Growth-control bill would fill sketch work of county...

Letters to the Editor

January 12, 1999

Growth-control bill would fill sketch work of county master plan

The Sun's editorial "Baltimore County in the `post-growth' era" (Jan. 5) about Baltimore County's master plan accurately noted that the draft of this plan is full of generalities. The master plan, however, is a plan; plans are meant to be general.

Master Plan 2010 will be loosely interpreted as the current master plan has been, leading to continued community disarray and continued erosion of trust that Baltimore County citizens have in their government's ability to maintain a desirable environment for themselves and their families.

This problem has only one solution -- an adequate public facilities ordinance (APFO). An APFO would establish specific minimal standards for all areas managed by government that have an impact the quality of life, such as schools, roads and recreation.

Such an ordinance is especially needed because "smart growth" will ensure only that the citizens of Baltimore County have fewer options to remove themselves from chaotic and overgrown suburbs. Baltimore County can no longer remain a developer's paradise, where big business and government have more to say about what the jurisdiction should be than its hard-working, taxpaying citizens do.

These citizens deserve the protection that an APFO would provide. Without it, "smart growth" and Master Plan 2010 will do little to maintain the quality of life that their generous taxes should guarantee.

Mary Pat Kahle Timonium

Maryland must awaken to shrinking trout waters

What a pleasure it was to see Charlie Gougeon's smiling face on the front page of the Maryland section, thigh deep in a trout stream as usual ("Small fish fuel big debate," Dec. 28).

Mr. Gougeon is one of Maryland's hidden treasures: a public servant who actually serves the public. I was amazed, however, that you slanted your article to make it seem that citizen activists trying to save their neighborhood trout stream were anti-social radicals.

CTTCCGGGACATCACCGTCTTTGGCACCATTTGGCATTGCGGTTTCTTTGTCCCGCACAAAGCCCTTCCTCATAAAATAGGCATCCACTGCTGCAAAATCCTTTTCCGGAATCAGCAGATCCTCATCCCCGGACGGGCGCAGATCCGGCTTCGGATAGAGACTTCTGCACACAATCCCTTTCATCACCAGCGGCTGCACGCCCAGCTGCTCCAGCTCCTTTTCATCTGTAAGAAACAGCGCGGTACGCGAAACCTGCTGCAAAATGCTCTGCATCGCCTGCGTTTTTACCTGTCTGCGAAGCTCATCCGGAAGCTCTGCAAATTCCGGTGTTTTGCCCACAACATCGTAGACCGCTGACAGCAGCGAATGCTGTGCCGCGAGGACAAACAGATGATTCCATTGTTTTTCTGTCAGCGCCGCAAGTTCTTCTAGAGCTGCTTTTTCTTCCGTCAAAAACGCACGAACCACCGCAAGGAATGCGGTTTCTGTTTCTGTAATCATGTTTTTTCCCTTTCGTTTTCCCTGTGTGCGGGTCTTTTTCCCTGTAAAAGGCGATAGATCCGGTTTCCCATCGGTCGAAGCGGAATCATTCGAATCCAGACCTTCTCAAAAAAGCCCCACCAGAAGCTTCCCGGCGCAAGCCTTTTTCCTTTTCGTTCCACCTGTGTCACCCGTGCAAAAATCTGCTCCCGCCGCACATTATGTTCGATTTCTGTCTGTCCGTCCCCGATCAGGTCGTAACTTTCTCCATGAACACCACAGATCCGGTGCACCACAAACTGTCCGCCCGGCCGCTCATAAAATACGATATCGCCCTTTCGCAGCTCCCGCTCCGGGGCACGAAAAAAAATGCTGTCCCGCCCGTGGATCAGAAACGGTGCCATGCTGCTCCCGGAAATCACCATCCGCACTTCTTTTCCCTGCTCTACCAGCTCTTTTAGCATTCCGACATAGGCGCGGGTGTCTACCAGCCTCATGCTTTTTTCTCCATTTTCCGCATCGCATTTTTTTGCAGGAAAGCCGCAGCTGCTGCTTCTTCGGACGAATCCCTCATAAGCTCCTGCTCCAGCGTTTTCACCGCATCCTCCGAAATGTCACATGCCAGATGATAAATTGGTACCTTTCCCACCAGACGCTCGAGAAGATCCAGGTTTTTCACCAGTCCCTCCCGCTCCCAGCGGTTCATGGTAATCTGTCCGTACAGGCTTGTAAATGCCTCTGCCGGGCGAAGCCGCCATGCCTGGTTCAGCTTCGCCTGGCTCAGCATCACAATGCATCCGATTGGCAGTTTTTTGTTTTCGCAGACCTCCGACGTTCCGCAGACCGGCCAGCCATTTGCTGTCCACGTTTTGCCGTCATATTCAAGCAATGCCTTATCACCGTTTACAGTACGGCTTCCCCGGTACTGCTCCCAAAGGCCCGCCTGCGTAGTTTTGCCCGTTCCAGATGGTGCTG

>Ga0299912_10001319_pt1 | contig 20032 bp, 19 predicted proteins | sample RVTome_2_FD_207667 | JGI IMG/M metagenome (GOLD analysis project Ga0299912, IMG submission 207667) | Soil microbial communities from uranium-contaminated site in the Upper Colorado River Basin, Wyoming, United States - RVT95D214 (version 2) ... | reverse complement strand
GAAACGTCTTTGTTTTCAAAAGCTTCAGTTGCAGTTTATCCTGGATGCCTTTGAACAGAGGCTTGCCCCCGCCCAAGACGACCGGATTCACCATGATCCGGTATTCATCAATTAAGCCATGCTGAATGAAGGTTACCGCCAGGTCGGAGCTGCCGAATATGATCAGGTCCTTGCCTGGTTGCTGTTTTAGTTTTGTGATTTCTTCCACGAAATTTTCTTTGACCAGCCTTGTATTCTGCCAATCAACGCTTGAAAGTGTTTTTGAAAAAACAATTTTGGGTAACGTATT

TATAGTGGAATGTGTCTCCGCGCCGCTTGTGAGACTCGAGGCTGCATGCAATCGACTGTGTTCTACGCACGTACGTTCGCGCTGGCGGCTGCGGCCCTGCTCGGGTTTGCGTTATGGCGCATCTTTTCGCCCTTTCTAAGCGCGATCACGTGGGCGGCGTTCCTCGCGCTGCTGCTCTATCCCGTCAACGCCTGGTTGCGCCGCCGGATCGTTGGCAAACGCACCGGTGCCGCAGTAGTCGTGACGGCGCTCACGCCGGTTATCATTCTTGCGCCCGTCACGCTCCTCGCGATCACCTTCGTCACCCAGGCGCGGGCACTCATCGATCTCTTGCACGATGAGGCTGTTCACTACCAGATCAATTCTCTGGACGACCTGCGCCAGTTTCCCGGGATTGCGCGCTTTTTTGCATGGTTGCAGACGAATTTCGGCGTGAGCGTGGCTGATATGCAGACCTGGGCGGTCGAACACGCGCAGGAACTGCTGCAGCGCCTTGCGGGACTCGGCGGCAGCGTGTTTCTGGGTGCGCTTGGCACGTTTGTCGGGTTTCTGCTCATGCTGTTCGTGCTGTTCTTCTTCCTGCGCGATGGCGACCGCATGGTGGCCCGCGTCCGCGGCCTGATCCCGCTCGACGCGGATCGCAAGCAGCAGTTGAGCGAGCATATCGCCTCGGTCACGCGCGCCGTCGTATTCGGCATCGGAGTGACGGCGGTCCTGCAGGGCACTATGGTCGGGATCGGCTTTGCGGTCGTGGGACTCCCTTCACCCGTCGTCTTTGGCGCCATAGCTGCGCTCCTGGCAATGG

Did Mr. Gougeon forget to tell you -- or did you just fail to print -- that of the approximately 15,000 to 20,000 miles of streams and rivers in Maryland, only about 800 miles still support trout? How could it be that Maryland, with thousands of miles of flowing waters that were once among the best trout habitats in the world, must spend enormous sums of money every year to raise trout artificially to stock our dead streams?

Maryland has to wake up before it's too late. Development destroys our environment.

Harold H. Burns Jr. Baltimore

Nonprofit groups could run drug-dispensing clinics

I was pleased with Gerard Shields' article "David Greene to run for City Council president" (Jan. 6).

Here are two points of clarification:

I am calling for drug dispensing, not by the federal government, but by medical clinics, independent of both federal and local governments, overseen by a commission composed of nonprofit groups such as the Red Cross, Health Care for the Homeless, Women's Housing Coalition, Associated Catholic Charities and Associated Jewish Charities.

The federal government would finance this program from the large savings it would realize by ending the failed "war on drugs." It is true that federal law must be changed to allow the City-Wide Coalition's proposed solution.

Taking the profits out of drugs, as proposed, would probably have cut Baltimore's 1998 homicide toll of 314.

David G. S. Greene Baltimore

Jerry Quarry's death shows boxing is too dangerous

Alan Goldstein's "Longest round ends for Quarry" (Jan. 5) offered a well-researched review of heavyweight contender Jerry Quarry's life.

A father who gave boxing gloves to a 3-year old son and placed him into competition with "leathered older brothers" for physical conditioning was an abusive father. Sadly, many parents continue to encourage dangerous and violent behaviors. One toy store sold out its holiday supply of boxing gloves.

Pediatricians warn parents not to toss their kids in the air to prevent possible brain damage. Doesn't that warn us against physical trauma? "Punch drunk" is not a laughable label.

Gregory Kane's column "Sad death shows need for boxing commission" (Jan. 6) takes a soft approach. Stop boxing for good. It's as archaic as facing lions in an arena. Let's use our brains to save our brains and redefine the word "sport."

Gwen Locke Gibson Towson

No need for witnesses to replay prurient details

It is inconceivable why the Senate needs to consider calling witnesses. Didn't we have enough prurient testimony before the grand jury?

Maybe the sessions are so boring that senators need voyeurism to pep them up.

Alice Anderson Towson

Mfume, studious students are pictures of the year

In response to your publication of favorite photographs of 1998, here are my two favorites:

The expression on Kweisi Mfume's face sympathetic to the many situations he faces with action and grace. Why can't someone persuade him that his leadership is sorely needed in Baltimore's mayoral office?

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